Make the stuffing in advance - as it takes about an hour to prepare. Fry the chicken livers in the 4 tbsp olive oil and stir until coloured. Add the potatoes and gently cook until tender - you may need more oil here - and thoroughly cooked through (you may think it all looks a bit of a mess, but fear not, the final taste is wonderful). Add the fennel with half the olives, season well and set aside to completely cool.

Pre-heat the oven to 400F/200C/gas mark 6.

Spoon as much of the stuffing as will fit into the cavity of the bird without overfilling; place the rest - lubricated with a little olive oil - in an oven-proof dish. Rub the chicken all over with a little more olive oil and generously season. Place in a deepish casserole dish, on its side, and put in the oven to roast for 20 minutes. Turn onto its other side and continue roasting for a further 20 minutes. Finally, turn the right way up and throw in the garlic cloves. Turn the oven down a notch, put in the dish of extra stuffing and continue cooking for a further 30-40 minutes, adding the remaining olives for the last 10.

Remove the bird to a chopping board, allow it to rest and switch off the oven. Put the garlic and olives in a dish and keep warm in the oven. Pour off any excess fat in the roasting dish and add the wine. Bring to boil and reduce until almost evaporated. Pour in the chicken stock and reduce the lot by three-quarters. Cut the chicken into 8 pieces and arrange on a serving dish surrounding the extra stuffing. Scatter with the olives and garlic and strew with more chopped fennel fronds.

Zuppa cuata, serves 4

If you read the piece on Sardinia [20 July], you may remember me talking about this dish. In error, I described it as "lost or hidden bread", when, in fact, it is "lost or hidden soup" - broth that is lost or hidden in the bread. Well, I had a fiddle around La Cacciata's kitchen and came up with this version. Oh, and I made coffee granita to follow the pizze. What fun!

1 x 400g/14oz can chopped tomatoes

2 cloves garlic, chopped

4 tbsp good olive oil

pinch dried chilli

salt

400mls/34 pint light meat or poultry broth

150g/5oz country bread, torn into chunks

12 leaves of basil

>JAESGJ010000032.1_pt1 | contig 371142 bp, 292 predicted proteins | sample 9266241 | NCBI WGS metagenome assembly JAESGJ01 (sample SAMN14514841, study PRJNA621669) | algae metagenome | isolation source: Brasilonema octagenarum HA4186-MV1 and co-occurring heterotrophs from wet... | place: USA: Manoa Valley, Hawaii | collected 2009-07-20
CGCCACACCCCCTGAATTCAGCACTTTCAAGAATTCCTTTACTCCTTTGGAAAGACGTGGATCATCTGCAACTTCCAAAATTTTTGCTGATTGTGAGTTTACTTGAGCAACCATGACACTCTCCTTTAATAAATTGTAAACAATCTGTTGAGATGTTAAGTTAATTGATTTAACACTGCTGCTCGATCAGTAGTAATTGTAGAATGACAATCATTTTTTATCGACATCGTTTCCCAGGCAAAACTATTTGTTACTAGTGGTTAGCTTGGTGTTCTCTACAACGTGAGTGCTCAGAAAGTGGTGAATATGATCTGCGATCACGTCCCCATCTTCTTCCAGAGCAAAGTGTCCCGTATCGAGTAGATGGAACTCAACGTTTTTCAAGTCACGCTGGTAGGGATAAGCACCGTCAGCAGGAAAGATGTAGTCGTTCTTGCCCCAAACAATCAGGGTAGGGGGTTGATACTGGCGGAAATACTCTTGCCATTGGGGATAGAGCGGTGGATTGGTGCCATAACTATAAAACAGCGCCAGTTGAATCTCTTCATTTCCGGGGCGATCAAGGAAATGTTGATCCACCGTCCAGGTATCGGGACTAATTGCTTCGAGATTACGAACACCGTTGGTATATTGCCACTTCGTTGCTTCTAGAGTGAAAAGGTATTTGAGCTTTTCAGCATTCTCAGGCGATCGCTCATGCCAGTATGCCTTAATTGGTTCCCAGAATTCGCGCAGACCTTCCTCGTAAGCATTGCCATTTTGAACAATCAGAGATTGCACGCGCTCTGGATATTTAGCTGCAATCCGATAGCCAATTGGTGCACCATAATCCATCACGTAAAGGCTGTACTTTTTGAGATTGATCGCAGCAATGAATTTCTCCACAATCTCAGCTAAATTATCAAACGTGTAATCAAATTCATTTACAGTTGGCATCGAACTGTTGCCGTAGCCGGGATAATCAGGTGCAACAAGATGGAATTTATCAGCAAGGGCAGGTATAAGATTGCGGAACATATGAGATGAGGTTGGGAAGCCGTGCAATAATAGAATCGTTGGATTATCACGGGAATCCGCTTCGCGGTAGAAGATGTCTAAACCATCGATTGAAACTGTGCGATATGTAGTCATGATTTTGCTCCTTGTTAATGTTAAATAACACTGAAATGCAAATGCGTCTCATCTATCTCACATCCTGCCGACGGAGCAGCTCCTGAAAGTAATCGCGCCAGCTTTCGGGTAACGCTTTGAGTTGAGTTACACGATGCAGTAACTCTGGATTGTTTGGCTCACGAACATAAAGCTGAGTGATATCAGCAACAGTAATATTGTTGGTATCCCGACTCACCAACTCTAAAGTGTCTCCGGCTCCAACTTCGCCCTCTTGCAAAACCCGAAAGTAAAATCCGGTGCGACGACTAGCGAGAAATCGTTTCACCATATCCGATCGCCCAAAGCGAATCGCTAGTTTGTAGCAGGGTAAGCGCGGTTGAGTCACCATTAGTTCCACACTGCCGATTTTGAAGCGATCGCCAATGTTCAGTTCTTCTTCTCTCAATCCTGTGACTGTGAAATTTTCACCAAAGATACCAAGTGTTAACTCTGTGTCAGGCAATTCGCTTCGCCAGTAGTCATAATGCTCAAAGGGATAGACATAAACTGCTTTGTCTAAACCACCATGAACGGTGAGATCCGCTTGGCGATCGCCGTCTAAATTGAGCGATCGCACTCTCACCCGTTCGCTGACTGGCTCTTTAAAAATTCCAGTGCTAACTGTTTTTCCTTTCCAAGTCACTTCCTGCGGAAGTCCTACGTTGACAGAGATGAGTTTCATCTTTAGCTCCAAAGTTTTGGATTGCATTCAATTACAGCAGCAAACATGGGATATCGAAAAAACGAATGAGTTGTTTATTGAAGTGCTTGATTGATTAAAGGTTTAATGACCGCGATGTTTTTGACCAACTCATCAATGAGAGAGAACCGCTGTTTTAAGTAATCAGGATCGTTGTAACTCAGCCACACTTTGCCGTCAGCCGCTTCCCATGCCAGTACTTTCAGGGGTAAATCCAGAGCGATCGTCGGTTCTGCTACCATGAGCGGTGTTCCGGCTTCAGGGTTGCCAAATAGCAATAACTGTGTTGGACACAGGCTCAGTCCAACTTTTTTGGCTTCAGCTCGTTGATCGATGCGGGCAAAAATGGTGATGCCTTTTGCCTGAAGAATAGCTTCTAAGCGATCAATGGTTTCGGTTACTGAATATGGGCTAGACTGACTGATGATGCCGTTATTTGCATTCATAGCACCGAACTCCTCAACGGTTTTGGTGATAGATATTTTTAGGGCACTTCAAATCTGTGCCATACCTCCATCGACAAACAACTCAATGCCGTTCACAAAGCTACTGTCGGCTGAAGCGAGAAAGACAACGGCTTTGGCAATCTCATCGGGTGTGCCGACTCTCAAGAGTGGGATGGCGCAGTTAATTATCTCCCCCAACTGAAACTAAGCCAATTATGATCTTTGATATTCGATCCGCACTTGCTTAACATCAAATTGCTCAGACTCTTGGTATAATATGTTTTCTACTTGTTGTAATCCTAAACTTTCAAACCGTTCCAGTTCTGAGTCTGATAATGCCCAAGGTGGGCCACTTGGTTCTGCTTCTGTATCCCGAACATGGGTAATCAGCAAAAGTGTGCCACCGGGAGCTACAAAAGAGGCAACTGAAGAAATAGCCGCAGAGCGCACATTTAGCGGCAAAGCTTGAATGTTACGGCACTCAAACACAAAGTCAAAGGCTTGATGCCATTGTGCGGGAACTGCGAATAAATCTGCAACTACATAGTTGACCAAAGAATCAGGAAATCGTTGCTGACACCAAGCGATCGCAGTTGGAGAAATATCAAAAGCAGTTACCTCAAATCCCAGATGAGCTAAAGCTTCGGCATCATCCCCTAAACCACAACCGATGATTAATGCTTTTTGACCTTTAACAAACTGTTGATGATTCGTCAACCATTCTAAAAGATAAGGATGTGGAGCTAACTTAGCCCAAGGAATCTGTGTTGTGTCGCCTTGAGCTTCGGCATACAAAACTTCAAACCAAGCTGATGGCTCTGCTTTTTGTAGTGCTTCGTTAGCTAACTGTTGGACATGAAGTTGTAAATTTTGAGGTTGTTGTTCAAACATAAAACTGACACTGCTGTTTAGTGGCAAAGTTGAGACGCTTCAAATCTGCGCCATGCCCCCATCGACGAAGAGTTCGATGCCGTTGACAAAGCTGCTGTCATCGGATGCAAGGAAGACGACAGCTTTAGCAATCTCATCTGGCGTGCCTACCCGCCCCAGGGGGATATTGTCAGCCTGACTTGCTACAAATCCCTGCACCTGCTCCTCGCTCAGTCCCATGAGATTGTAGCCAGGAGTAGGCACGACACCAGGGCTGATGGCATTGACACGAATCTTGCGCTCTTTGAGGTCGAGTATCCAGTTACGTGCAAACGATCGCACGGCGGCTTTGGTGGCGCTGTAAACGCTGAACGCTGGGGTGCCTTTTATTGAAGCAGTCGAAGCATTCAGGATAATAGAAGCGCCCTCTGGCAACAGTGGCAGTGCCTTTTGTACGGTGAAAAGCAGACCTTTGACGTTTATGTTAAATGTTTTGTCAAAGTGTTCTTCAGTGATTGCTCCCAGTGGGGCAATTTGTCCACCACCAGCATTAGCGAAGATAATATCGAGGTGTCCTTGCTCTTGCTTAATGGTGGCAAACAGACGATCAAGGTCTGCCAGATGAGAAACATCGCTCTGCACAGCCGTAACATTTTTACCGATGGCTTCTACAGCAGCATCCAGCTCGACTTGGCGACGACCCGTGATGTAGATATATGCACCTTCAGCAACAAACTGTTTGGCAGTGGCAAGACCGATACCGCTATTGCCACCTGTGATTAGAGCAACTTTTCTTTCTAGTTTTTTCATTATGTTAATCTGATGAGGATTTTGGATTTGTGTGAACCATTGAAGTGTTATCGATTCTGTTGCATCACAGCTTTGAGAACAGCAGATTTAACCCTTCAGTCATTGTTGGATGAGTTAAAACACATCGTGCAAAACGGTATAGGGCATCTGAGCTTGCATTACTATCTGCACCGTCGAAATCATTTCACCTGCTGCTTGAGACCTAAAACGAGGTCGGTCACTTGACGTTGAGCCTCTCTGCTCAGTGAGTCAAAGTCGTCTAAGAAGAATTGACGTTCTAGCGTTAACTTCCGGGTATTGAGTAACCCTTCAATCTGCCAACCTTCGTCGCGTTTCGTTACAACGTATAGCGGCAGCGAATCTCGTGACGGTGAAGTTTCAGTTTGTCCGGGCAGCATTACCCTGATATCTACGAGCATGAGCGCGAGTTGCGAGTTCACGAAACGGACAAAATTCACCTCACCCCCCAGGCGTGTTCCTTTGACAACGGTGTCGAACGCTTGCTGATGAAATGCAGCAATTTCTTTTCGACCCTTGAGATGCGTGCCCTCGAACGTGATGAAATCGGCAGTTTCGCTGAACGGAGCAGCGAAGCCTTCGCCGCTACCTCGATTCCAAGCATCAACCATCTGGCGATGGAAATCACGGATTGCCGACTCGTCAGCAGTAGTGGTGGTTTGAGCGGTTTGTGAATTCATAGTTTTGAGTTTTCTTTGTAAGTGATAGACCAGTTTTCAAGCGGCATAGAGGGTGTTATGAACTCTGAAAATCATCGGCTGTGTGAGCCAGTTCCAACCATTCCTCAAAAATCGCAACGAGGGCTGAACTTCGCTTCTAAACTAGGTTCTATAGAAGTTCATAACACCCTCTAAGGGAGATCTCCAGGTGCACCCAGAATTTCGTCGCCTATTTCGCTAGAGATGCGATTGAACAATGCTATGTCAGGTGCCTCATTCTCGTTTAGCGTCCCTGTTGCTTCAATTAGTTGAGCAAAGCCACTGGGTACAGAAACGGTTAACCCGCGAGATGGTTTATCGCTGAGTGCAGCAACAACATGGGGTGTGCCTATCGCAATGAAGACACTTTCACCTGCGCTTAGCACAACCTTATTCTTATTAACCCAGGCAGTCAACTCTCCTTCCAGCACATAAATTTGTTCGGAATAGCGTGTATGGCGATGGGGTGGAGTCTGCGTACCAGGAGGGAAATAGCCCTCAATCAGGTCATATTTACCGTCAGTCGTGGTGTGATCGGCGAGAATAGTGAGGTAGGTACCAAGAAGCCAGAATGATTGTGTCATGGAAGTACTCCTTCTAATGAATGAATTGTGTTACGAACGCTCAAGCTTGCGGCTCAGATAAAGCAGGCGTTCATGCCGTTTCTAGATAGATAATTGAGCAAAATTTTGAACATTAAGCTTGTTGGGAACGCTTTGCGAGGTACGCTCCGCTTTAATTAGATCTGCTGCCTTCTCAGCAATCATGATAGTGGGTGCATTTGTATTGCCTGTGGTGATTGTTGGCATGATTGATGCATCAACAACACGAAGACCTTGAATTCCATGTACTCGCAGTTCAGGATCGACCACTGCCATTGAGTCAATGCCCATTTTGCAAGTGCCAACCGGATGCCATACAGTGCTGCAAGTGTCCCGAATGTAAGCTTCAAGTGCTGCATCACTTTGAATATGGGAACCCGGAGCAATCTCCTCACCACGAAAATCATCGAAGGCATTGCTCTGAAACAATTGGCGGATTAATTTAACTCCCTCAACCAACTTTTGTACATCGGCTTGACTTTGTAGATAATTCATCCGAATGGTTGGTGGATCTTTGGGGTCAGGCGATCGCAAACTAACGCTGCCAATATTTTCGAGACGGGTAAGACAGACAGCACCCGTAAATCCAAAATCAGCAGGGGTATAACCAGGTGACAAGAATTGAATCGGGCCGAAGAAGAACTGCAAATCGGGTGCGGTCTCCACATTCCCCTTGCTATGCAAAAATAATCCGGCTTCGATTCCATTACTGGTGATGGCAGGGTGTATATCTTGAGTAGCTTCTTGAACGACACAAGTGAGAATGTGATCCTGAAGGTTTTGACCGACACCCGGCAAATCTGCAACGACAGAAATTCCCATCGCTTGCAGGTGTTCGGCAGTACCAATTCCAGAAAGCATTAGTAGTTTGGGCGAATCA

50g/2 oz grated pecorino Sardo

Pre-heat the oven to 400F/200C/gas mark 6.

Put the tomatoes, garlic, 1 tbsp of oil, chilli and a little salt into a heavy bottomed saucepan. Reduce to a thick sauce over gentle heat - about 20 minutes. Meanwhile, put the bread into a deep oven dish, tuck in the basil leaves and cover with the broth. Allow the broth to be completely "lost" into the bread, which should be ready by the time the tomatoes have reduced. Spread the tomatoes over the bread and scatter thickly with the pecorino. Spoon over the remaining 3 spoonfuls of olive oil and put in the oven for 20 minutes. Finally, heat an overhead grill to full and burnish the cheesy surface to a bubbling, crusted brown. Leave to cool to lukewarm before eating with crisp lettuce and a sharp dressing.

Coffee granita

570mls/ 1 pint very strong coffee; espresso is best

110g/4oz caster sugar

Chill a shallow metal tray in the freezer in advance. While the coffee is still hot, whisk in the sugar until dissolved. Cool and pour into the chilled tray. Place in the freezer for about an hour and then have a look. What you are looking for is ice crystals forming around the edge of the tray (completely opposite to ice cream or sorbets, as here the ice crystals are the essential charm of the thing). Once the crystals have reached about 2 or 3 inches towards the middle of the tray, gently lift them with a fork into the not-so-frozen coffee. Return to the freezer. Have another look in about half an hour and repeat the forking. Continue this procedure until all the mixture has formed crystals; it may take up to 3 hours, but is well worth it! Serve with whipped cream

Details of La Cacciata can be obtained from Sarah Robson, 15 Dawson Pl, London W2 (0181-675 9034)